The U.S. Department of Education announced yesterday (August 20, 2021) that it will cancel $5.8 billion in student debt for more than 320,000 borrowers. The debt forgiveness, which will go to borrowers with a total and permanent disability, will be automatically granted using data already available to the Social Security Administration. Borrowers will begin to see the relief in September.
The Internal Revenue Service (IRS) issued the third round of Economic Impact Payments (EIP) in April. Most Social Security beneficiaries and Supplemental Security Income (SSI) recipients should have received their EIPs by now. If a person is missing their first or second EIP, they need to file a 2020 tax return with the IRS and claim the 2020 Recovery Rebate Credit (RRC) as soon as possible.
Any person who did not receive his or her EIP, or the full amount of their EIP, please read this carefully. To get any missing first or second EIPs, file a 2020 tax return with the IRS and claim the 2020 Recovery Rebate Credit (RRC) immediately. People should file the 2020 tax return even if they have no income to report for 2020. When the tax return is processed, the IRS will pay the RRC as a tax refund. The IRS will send any additional third EIP amount owed in 2021 separately.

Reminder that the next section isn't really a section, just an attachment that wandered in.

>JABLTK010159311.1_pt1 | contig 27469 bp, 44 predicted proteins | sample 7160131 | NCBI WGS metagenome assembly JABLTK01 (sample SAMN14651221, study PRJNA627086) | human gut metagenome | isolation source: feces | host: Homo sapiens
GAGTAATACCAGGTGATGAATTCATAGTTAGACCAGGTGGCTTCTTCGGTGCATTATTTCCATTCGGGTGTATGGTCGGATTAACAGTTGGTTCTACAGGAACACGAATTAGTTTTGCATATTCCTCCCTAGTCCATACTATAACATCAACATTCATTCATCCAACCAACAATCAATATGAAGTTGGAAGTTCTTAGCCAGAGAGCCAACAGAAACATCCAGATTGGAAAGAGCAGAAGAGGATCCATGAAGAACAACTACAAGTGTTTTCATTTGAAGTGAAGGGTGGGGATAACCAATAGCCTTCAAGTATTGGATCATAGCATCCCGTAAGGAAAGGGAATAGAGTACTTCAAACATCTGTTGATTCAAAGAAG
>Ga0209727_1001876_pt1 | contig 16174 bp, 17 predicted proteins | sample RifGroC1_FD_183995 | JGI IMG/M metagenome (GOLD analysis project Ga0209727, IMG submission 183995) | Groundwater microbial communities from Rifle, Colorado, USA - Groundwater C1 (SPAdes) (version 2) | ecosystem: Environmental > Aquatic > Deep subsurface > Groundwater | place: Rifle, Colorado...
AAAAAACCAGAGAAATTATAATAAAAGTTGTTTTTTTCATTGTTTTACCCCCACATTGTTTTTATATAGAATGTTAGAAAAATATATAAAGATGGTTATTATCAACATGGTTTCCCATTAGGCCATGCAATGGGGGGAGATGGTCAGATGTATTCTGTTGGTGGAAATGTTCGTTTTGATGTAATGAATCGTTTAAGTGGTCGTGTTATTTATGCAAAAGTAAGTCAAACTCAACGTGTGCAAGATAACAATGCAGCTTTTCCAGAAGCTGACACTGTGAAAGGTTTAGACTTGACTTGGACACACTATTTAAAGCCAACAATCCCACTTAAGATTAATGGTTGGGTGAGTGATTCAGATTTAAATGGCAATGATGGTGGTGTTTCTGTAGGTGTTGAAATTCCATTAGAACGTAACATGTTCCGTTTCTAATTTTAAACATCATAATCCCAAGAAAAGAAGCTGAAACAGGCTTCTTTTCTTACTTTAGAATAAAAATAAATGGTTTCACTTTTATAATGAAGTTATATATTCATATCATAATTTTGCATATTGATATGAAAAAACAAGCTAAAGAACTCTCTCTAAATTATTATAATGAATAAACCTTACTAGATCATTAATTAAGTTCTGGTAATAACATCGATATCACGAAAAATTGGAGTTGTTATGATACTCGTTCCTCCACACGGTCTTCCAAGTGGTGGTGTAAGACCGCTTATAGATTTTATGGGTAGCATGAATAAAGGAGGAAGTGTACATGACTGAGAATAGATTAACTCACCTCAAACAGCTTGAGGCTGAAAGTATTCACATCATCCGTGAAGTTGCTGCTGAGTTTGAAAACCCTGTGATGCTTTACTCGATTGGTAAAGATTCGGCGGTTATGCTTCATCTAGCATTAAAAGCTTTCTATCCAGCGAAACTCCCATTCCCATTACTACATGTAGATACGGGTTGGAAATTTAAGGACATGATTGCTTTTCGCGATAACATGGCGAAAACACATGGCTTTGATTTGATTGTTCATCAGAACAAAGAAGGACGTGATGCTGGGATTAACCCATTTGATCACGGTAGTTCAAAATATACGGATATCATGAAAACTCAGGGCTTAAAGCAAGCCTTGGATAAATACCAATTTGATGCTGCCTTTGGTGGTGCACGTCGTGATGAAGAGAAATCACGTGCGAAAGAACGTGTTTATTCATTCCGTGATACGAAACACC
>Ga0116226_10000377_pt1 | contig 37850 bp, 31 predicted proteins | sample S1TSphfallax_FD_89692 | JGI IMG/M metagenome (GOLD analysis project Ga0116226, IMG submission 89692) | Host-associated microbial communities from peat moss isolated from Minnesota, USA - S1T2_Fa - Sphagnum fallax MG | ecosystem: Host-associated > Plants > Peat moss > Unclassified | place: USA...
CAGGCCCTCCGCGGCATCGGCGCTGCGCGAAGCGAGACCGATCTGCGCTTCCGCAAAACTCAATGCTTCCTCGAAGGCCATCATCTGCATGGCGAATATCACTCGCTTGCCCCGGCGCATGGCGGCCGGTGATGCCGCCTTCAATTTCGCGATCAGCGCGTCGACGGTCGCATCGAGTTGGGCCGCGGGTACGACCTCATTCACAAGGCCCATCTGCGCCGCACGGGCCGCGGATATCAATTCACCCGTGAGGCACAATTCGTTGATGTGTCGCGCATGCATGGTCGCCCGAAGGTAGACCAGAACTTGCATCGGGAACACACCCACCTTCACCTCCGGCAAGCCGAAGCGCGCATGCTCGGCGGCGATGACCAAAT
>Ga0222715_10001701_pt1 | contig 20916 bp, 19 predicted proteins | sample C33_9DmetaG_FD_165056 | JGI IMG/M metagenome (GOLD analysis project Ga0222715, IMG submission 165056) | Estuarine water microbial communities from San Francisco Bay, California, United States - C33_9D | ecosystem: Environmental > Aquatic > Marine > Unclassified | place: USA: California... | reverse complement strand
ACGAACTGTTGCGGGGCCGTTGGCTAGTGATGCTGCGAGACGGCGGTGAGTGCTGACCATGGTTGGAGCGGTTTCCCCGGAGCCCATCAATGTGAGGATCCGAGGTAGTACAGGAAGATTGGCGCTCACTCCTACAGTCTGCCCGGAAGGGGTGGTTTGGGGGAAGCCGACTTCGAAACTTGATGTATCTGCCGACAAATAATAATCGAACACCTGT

If people already filed their 2020 tax return, they do not need to do anything else.
Social Security and Supplemental Security Income (SSI) benefits for approximately 70 million Americans will increase 1.3 percent in 2021, the Social Security Administration announced today.
The 1.3 percent cost-of-living adjustment (COLA) will begin with benefits payable to more than 64 million Social Security beneficiaries in January 2021. Increased payments to more than 8 million SSI beneficiaries will begin on December 31, 2020. (Note: some people receive both Social Security and SSI benefits). The Social Security Act ties the annual COLA to the increase in the Consumer Price Index as determined by the Department of Labor’s Bureau of Labor Statistics.